NEW! Fire Safety in the Park
Parks and trails are generally safe places, but part of having a safe and fun experience is up to you. Here are a few things to remember:Basic safety tips
- Tell someone where you are going and when you expect to be back.
- When you leave your car, lock it and make sure any valuables are out of sight.
What to bring
There a few basics you can bring if you are going on a short hike or ride. Other items should be added for longer trips to areas less traveled.
- Water – at least two quarts per person if you plan to be out for a long hike with no access to water.
- Whistle – this can make a loud sound for longer than your voice if you need to call for help.
- Sun protection – hat, sunglasses and sunscreen are all good ideas.
- Sturdy and comfortable walking shoes.
- First aid kit – for a short hike carry a few band aids, gauze pads and any emergency medication you might need.
- Map – know where you are going, and bring a map if you are exploring a new area.
- Flashlight –a small LED light on a keychain can help you find your way or signal if you get caught out after dark.
- Extra food – if you are out later than you expect a small energy bar can help.
- Extra clothes – be aware of weather conditions for the season and bring an extra layer for warmth or rain protection if appropriate.
- Cell phone – Program in the emergency number for the local police agency. You might also want to program in the number for the ranger office (925-960-2400). Be aware that your cell phone may not have reception in all areas.
Being a good visitor
Help keep yourself and others safe by following a few simple rules:
- Keep your dog on a leash no longer than six feet. (This keeps wildlife from being frightened, keeps your dog safe from hazards such as rattlesnakes and helps avoid conflicts with other park visitors or their pets.)
- Carry out all pet waste and trash that you bring into the park.
- Stay on designated trails. Other areas may be unsafe, be sensitive habitat or have been recently planted to restore vegetation.
- Be a good neighbor by respecting private property. Stay within park and trail boundaries.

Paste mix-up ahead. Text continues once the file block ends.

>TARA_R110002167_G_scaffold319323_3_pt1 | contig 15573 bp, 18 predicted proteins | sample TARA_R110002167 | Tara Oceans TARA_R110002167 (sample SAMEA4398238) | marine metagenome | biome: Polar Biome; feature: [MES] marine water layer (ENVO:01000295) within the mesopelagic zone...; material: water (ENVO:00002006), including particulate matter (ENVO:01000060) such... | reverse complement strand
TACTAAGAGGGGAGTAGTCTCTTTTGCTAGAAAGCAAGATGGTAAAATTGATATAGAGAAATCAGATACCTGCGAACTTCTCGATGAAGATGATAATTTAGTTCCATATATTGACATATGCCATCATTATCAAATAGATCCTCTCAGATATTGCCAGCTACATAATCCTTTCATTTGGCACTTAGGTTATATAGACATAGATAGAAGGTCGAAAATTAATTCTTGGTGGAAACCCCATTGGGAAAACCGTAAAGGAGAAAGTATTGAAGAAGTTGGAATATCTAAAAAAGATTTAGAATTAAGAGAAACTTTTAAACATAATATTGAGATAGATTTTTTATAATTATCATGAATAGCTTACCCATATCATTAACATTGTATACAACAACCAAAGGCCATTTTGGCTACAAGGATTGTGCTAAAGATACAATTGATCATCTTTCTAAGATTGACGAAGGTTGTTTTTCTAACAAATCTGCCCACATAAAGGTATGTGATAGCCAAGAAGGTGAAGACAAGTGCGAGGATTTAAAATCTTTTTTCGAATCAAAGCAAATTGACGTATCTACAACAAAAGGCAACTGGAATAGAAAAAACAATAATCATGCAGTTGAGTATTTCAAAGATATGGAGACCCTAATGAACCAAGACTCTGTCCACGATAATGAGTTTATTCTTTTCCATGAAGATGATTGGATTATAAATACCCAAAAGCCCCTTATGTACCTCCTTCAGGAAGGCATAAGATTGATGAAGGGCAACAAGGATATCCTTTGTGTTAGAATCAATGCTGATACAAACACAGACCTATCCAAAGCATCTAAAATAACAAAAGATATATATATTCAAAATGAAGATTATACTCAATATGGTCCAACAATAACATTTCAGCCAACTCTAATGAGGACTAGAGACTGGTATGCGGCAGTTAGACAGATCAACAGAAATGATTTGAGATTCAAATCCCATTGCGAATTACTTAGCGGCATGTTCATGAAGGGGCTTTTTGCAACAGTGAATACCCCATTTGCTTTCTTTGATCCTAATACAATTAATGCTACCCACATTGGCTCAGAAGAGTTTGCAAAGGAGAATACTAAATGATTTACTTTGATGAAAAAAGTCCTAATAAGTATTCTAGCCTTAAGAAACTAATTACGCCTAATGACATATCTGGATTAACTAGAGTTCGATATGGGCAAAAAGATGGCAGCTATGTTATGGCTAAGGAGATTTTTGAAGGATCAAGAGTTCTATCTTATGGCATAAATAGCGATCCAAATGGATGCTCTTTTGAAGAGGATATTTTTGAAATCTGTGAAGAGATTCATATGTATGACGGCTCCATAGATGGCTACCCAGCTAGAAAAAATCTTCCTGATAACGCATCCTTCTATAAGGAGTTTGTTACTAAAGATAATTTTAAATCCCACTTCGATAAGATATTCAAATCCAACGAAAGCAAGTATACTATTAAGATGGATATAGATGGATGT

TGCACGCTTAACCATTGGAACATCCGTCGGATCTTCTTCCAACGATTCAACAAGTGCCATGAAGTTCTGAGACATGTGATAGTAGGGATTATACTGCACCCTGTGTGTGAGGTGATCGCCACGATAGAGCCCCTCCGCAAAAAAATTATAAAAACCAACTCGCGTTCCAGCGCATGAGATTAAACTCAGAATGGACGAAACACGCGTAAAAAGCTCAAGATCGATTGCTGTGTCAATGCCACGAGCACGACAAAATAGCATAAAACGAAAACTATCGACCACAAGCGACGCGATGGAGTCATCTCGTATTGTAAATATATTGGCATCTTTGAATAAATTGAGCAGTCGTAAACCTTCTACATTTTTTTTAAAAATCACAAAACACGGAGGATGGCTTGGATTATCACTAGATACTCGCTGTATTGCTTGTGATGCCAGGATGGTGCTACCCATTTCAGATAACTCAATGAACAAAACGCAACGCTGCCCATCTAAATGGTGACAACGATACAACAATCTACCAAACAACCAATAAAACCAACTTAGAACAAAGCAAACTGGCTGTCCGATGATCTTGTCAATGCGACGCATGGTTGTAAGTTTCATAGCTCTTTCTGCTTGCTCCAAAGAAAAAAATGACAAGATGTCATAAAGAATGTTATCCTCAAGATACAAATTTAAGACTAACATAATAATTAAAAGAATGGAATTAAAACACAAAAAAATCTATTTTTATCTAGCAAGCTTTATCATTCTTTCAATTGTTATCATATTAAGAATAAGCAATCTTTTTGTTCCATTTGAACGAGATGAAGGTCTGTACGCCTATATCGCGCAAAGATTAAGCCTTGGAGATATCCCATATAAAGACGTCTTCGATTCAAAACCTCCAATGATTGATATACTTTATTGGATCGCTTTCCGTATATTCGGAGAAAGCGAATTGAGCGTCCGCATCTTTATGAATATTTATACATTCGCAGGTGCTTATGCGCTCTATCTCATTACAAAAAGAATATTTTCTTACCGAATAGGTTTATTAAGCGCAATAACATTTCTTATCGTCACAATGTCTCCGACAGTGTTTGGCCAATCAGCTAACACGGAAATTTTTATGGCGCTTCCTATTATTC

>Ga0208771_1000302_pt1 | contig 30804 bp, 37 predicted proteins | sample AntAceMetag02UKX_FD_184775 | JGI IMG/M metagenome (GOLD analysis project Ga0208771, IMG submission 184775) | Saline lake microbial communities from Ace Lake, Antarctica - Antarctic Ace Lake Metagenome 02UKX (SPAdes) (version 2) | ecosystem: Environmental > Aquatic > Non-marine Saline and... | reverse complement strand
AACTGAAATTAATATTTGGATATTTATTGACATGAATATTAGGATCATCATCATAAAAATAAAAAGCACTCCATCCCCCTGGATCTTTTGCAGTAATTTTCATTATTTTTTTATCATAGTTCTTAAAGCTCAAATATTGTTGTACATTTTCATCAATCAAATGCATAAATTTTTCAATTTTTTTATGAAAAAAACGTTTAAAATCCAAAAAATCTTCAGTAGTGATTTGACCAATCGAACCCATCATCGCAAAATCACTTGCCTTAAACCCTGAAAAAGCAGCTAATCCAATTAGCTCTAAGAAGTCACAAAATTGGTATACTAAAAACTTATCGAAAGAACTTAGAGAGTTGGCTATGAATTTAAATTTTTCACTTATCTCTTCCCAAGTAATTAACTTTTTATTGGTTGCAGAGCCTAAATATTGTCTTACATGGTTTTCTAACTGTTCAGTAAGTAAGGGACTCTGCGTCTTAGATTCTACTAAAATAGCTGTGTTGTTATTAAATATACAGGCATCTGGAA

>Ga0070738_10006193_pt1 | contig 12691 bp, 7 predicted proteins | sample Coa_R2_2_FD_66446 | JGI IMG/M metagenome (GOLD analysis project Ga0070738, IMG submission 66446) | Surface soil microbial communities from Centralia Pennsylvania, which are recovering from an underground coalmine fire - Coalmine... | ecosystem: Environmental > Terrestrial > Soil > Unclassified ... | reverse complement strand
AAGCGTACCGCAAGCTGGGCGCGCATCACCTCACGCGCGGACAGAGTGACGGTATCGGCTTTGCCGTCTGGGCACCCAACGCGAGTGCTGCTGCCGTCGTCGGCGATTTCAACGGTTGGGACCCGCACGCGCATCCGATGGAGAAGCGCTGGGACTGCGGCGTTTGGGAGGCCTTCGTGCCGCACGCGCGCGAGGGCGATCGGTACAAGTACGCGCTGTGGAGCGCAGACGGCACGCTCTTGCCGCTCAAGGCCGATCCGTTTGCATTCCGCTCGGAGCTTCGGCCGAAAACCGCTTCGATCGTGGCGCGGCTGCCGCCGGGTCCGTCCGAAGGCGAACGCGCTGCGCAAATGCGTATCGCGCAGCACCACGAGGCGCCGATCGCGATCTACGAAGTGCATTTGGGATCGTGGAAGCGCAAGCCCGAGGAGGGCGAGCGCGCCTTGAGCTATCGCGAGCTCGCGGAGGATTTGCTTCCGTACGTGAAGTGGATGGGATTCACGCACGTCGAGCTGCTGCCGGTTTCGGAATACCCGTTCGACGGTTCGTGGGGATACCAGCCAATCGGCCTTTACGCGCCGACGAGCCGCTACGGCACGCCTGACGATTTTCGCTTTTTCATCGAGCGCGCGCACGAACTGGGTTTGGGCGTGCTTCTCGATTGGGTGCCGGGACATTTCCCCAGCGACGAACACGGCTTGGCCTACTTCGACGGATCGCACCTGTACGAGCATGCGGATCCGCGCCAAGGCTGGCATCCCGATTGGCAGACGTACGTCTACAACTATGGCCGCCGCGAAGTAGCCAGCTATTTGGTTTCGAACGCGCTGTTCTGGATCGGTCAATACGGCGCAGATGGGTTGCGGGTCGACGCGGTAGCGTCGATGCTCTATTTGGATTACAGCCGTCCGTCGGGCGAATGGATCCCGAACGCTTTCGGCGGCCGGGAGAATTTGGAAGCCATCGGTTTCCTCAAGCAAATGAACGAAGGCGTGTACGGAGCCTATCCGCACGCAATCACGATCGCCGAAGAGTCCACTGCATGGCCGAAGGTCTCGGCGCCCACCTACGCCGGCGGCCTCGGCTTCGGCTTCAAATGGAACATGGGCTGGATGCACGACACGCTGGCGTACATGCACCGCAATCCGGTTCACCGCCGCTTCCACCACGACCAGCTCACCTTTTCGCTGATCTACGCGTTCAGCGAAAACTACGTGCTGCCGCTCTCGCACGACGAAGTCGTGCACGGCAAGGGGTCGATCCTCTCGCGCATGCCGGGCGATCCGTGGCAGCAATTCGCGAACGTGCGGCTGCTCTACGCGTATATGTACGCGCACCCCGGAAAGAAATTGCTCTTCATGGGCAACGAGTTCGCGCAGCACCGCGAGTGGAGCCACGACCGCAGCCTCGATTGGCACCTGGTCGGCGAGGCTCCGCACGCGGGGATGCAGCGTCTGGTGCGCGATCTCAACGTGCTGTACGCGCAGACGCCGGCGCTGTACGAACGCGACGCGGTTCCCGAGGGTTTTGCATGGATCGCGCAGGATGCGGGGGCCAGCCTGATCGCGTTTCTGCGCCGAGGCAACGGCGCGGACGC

- Use only trails posted for the activity you are enjoying.
- Share trails safely by knowing who has the right of way. Bikes and people yield to horses. People yield to bikes.
- Alert others when you are passing them on a trail.
- Always travel at a safe speed for current conditions.
- Leave everything where you find it. Collecting is not allowed. Whether it is a rock, a stick, a flower, an animal or an ancient artifact, it has a reason for being where it is and should stay there. (Even non-living things like rocks and dead branches can provide habitat for living creatures.)
When you visit another country, learning the etiquette of the local culture can help you have a safe and memorable journey. When you visit open spaces, you are visiting the homes of wild creatures. Although you don’t need a passport to journey to a local open space park, learning a few rules of wild places can help make your visit safe and fun.
- Give wild animals plenty of space. Even cute little animals like squirrels will bite if they feel threatened.
- Don’t feed animals. Although it is tempting, there are several reasons not to feed wildlife. First of all, the animal may come closer to you than is safe. In addition, animals that are fed may become too accustomed to people and approach people in an aggressive manner demanding food. It is also not healthy for these animals to eat human food; for them it is a junk food diet.
- Don’t reach into holes or other areas you can’t see. Also, watch where you step. Many creatures will try to hide from you. If you reach into a hiding space, the animal will feel trapped and may defend itself by biting.
Go to the Nature Notes page for more information on individual wildlife species.